After the death of 12-year-old James Alex Hurley near Hebgen Lake in February 2020, five people, four of them Hurley’s family members, were charged with crimes related to his death. Prosecutors are seeking the death penalty for Patricia Batts, Hurley’s paternal grandmother. Her defense attorneys are now challenging that sentence.
Patricia Batts, Hurley’s paternal grandmother, called 911 that day, alerting authorities that her grandson was no longer breathing and was dead, according to the recording of the call presented in court. Batts has been charged with four felonies, including deliberate homicide, in the death of the child.
A police investigation was conducted in addition to the coroner’s investigation. Hurley was determined to have died from blunt force trauma to the back of the head according to a preliminary report, reported the Bozeman Daily Chronicle.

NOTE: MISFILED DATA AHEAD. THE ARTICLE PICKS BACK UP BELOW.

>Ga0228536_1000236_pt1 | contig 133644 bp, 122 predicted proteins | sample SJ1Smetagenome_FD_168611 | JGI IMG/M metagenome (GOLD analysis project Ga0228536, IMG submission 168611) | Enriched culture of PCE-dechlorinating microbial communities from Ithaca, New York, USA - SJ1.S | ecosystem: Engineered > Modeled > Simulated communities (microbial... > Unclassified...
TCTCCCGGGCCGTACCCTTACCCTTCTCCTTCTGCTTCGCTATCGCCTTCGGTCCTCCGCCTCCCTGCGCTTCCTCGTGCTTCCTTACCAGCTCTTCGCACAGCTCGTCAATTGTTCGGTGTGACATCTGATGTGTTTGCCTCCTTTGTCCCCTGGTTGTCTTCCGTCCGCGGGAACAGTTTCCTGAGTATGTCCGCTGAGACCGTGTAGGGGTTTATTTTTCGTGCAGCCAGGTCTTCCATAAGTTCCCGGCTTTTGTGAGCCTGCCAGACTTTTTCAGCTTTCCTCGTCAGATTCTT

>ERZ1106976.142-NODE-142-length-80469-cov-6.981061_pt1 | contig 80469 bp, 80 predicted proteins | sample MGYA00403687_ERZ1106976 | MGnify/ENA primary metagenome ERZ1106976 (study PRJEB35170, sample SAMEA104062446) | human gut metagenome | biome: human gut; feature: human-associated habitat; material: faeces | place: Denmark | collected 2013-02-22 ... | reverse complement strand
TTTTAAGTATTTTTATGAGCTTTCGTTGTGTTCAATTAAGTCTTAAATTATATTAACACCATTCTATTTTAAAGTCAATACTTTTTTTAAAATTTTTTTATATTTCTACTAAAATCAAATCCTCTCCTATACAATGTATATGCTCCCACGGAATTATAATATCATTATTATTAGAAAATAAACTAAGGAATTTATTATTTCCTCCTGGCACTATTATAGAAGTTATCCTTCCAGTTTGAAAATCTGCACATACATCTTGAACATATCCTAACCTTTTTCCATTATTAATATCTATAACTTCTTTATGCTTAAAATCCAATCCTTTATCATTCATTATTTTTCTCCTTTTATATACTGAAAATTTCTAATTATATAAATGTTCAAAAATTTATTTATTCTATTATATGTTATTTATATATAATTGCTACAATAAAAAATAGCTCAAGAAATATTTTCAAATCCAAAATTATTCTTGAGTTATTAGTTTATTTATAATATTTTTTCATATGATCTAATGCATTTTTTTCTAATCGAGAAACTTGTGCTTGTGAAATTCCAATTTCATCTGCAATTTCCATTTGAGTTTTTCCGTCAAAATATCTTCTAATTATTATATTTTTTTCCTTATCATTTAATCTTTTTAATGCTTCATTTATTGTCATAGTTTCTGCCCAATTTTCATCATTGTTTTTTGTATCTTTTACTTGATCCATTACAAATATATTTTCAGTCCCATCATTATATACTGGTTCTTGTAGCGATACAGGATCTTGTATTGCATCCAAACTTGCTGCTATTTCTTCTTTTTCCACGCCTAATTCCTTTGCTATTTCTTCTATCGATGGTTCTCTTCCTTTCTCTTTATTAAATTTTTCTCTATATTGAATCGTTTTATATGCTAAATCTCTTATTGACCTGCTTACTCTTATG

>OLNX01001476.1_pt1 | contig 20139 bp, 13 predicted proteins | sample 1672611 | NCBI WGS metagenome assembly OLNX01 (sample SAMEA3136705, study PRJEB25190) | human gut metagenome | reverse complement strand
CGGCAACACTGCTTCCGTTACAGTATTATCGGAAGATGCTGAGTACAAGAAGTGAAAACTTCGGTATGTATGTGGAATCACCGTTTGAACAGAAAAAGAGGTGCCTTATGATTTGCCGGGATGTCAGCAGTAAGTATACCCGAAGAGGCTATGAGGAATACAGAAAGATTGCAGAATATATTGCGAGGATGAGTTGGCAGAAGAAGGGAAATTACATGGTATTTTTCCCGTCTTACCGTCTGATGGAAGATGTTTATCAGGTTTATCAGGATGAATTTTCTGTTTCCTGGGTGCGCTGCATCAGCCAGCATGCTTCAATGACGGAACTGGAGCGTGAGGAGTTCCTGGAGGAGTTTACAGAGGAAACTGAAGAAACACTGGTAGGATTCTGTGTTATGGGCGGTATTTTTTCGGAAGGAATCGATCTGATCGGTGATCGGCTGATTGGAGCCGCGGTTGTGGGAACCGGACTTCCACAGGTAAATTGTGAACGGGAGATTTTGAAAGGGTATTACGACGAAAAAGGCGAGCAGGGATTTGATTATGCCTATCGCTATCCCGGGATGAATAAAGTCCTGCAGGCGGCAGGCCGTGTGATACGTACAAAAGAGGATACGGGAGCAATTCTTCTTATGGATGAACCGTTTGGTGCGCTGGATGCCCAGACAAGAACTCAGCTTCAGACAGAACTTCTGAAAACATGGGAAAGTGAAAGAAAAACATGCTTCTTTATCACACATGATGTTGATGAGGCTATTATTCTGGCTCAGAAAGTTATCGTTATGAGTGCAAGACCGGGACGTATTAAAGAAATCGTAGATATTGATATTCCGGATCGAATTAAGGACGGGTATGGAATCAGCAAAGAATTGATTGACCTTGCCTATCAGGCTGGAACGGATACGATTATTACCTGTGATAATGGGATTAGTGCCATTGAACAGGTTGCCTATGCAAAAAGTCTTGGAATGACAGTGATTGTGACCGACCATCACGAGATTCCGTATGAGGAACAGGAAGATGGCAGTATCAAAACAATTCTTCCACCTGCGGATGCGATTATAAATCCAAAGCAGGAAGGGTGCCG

Four of the five people charged have since pleaded guilty to abusing Hurley or being directly involved in his murder. Hurley’s grandmother Batts, however, has not. On May 8, 2020, Gallatin County prosecutors announced they would seek the death penalty against her. On June 12, 2021, her attorneys announced they plan to challenge the death penalty in the case.
Batts’ defense attorneys, Craig Kevin Shannon and Gregory Jackson, have “filed a notice of affirmative defense on Oct. 28 that indicates they may argue that Batts, at the time of the crime, had a mental disease or disorder that makes her unable to be put to death for the crimes if convicted,” the Chronicle reported.
Since 1876, only three people have been executed in Montana, according to the Death Penalty Information Center.
Patricia Batts’ trial is scheduled for May 31, 2022, in Gallatin County District Court overseen by Judge John Brown.